Increasingly, slaughterhouses have adopted the process of mechanically tenderizing steaks and other high-quality cuts of beef. Doing so involves driving blades and needles into steak — which in turn, drive any bacteria living on the surface of a steak deep into the flesh. This is because all the antibiotics that are pumped into cattle, and other modern-day farming practices, lead to tough, chewy meat. When your meat is cooked, it has to be 75 degrees centigrade in the centre, otherwise all that bacteria that has been pushed in to the center of the meat is still alive. More than half of the 82 outbreaks linked to steak in the past ten years can be definitively linked to E. coli. Meat packaging does not tell you whether the meat has been mechanically tenderised or not. The majority of beef is more likely to harbor deadly E. coli germs. It’s natural for cows to eat grass, but not grains. Still, most cows today chomp down lots of grain to speed growth. This changes the natural chemistry in a cow’s gut, making it easier for potentially deadly E. coli O157:H7 strain to survive.
World Starvation is also connected to meat production. If the USA stopped feeding grain to cattle, Half a Billion people could be fed the excess grain – life saving food for nations such as Africa.
In Mumbai alone, there are about 900 licensed legal beef traders. The city consumes about 20,000 kilograms of beef every day. At Deonar (the slaughter house in Mumbai), about 500 bullocks and ox and about 30 to 40 buffaloes are legally slaughtered every day. Pune is the next big market with about 14,000 kg consumed daily. There are about 500 licensed shops selling beef in Pimpri, Chinchwad, Sholapur, Malegaon, Kolhapur and Sangli.
Although, about 10 lakh people are connected with the trade, the affected portion is just about 1.5% of the 60million workforce in the state. Further, these traders are not completely dependent on the beef and the law would not affect their entire business. Majority of those who are connected with the trade are minimally dependent on the beef trade. Some people, who are more dependent on the beef trade claim that the law would afftect about 70% of their business. Maharashtra’s beef traders have decided on seeking legal recourse following the ban on slaughter of bulls and bullocks.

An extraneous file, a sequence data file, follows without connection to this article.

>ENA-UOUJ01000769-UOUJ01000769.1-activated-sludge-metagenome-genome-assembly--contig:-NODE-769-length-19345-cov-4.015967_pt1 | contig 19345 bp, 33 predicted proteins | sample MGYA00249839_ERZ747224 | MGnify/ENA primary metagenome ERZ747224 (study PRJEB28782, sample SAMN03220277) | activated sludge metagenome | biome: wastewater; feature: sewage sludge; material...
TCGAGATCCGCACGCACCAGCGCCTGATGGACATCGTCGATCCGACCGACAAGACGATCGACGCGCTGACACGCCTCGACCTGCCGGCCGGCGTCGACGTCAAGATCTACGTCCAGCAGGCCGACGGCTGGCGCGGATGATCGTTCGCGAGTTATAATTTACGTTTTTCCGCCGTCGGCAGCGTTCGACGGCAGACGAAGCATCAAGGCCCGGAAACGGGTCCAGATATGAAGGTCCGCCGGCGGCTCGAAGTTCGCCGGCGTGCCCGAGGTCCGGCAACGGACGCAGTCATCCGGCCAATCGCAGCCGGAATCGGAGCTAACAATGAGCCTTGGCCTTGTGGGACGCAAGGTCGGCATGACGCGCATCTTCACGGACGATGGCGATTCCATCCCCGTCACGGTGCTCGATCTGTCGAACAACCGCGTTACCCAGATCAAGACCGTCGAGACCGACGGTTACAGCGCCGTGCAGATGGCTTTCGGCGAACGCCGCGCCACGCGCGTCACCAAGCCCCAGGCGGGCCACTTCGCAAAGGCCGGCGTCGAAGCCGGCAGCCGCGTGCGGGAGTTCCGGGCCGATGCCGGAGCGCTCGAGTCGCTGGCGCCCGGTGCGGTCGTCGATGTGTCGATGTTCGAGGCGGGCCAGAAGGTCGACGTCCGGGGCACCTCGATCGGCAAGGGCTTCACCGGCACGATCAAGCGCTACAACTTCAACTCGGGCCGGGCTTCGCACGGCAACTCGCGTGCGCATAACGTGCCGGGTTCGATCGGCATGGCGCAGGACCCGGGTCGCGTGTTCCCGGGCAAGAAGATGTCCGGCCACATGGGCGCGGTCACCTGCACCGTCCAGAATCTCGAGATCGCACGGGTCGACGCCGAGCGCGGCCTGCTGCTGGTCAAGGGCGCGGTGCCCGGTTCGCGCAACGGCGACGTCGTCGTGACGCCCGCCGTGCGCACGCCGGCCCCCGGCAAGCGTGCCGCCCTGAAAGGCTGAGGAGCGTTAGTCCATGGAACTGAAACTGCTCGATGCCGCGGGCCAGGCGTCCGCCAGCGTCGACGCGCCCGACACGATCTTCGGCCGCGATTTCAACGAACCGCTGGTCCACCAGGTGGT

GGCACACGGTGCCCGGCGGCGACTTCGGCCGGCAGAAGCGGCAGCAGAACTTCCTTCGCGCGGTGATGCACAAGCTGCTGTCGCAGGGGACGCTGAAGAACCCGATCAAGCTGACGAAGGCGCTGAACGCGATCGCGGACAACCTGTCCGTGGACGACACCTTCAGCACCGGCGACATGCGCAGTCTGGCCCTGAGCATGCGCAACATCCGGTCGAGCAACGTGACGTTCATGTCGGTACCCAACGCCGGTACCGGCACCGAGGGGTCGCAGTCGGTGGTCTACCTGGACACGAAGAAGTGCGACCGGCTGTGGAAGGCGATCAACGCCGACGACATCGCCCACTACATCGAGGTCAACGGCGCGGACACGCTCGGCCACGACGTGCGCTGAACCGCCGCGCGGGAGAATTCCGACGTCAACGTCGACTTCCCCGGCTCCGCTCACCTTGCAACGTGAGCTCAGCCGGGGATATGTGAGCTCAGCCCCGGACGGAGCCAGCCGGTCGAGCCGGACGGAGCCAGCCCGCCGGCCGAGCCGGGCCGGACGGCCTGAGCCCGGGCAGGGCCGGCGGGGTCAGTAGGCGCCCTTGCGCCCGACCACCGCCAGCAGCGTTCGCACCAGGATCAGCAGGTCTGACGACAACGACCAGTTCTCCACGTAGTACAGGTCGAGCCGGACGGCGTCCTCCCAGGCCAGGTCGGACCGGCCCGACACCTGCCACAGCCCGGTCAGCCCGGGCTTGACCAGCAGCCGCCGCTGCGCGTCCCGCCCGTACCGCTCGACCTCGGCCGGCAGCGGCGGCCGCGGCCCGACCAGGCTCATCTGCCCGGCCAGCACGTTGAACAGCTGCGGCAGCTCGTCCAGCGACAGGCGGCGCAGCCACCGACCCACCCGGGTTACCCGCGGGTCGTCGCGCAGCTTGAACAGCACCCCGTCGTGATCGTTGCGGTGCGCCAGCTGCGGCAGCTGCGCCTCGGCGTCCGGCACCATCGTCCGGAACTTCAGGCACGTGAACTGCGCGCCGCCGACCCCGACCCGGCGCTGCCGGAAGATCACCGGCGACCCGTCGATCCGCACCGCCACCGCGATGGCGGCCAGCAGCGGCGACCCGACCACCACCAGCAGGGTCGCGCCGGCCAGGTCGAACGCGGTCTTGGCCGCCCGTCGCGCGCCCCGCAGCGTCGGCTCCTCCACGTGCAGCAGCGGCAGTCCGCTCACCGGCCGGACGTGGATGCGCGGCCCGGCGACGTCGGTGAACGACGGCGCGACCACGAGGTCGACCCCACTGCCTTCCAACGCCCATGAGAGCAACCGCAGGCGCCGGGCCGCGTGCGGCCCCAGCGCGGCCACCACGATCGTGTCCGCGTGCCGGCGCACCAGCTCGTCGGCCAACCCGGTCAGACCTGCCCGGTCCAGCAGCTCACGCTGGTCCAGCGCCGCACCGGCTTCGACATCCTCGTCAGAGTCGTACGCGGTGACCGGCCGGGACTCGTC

Hindus have protested against cow slaughter and especially between 1975 and 1990, Gau Raksha Abhiyan and Jain community members have protested routinely at the gates of Deonar slaughter house on a daily basis. They protested for years peacefully and they never turned violent.
Sometimes, the majority with legitimate demands have lost their patience resulting in police complaints, and intercepting of transport vehicles carrying cattle by VHP the transport authorities. In recent years, protests have increased both in terms of magnitude and frequency. Earlier, areas like Dhulia, Malegaon and Solapur have seen frequent protests but safer areas like Mumbai, Pune, Kolhapur, Nashik and Sangli are also seeing more protests. On January 2 this year, the protest in Paltan area of Sangli turned violent over 100 meat traders were attacked. The beef traders came to Mumbai and decided to strike work. On February 15, they decided to call off the strike after Chief Minister Devendra Fadnavis assured them of a “safe working environment.
Although the trade was legal all these years, traders complained harassment from non-governmental associations and general public. Alert officials under constant pressure from anti cattle slaughter social activists overseeing illegal cow slaughter constantly monitored transportation of the cattle. Gau Raksha Abhiyan president Milind Ekbote said that the activists only stop those engaging in illegal cow slaughter business. “We have caught several people while cows were being transported in their vehicles,” he said.